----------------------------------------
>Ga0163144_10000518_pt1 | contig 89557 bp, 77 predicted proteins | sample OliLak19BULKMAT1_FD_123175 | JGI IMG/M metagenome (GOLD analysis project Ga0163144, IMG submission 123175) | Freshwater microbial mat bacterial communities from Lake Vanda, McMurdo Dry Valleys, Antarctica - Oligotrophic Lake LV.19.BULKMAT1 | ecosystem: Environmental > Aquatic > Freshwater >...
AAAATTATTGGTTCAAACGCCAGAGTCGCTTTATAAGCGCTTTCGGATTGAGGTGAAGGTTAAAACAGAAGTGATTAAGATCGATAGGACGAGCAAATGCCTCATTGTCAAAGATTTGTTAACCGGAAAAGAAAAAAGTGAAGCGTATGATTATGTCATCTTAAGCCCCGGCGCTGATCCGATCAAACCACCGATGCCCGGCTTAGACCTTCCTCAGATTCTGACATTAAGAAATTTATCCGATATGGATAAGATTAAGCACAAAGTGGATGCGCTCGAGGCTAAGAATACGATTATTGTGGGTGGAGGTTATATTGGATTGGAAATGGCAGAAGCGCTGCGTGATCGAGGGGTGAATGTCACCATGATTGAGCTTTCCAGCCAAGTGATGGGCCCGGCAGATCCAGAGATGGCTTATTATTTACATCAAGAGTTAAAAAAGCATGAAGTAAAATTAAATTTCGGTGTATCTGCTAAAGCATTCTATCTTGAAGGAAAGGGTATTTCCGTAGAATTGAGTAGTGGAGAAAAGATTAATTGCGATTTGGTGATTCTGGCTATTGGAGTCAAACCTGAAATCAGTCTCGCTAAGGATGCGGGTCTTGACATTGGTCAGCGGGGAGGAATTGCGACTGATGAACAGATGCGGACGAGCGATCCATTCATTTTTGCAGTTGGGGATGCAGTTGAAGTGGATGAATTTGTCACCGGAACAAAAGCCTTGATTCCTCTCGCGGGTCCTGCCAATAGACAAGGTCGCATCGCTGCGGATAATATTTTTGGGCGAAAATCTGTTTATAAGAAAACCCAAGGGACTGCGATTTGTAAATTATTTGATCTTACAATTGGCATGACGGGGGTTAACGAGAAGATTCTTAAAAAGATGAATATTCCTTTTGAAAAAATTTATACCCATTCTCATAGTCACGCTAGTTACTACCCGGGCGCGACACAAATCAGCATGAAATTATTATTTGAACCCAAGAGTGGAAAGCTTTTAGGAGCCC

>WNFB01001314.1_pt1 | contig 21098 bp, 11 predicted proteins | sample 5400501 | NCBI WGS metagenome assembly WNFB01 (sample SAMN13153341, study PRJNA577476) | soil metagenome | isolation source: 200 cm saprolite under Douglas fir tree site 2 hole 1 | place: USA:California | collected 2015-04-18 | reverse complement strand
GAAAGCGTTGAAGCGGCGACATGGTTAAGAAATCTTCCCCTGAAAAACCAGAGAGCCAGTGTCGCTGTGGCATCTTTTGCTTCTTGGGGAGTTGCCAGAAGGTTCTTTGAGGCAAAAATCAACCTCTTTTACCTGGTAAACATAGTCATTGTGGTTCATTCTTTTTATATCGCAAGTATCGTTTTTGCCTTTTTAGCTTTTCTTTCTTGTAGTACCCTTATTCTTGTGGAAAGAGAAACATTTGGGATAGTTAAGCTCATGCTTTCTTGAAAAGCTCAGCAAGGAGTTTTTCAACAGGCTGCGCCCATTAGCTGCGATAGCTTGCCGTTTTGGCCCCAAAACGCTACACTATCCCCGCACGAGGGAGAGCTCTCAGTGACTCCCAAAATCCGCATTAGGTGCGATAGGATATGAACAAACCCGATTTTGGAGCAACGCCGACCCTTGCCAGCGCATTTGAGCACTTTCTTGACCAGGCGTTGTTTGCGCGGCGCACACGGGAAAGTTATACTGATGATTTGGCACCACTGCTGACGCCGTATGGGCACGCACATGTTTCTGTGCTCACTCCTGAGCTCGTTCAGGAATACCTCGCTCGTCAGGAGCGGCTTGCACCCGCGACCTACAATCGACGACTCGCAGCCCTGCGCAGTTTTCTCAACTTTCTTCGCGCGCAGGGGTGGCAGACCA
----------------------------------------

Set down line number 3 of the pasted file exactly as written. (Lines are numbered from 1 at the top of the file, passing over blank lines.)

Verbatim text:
>WNFB01001314.1_pt1 | contig 21098 bp, 11 predicted proteins | sample 5400501 | NCBI WGS metagenome assembly WNFB01 (sample SAMN13153341, study PRJNA577476) | soil metagenome | isolation source: 200 cm saprolite under Douglas fir tree site 2 hole 1 | place: USA:California | collected 2015-04-18 | reverse complement strand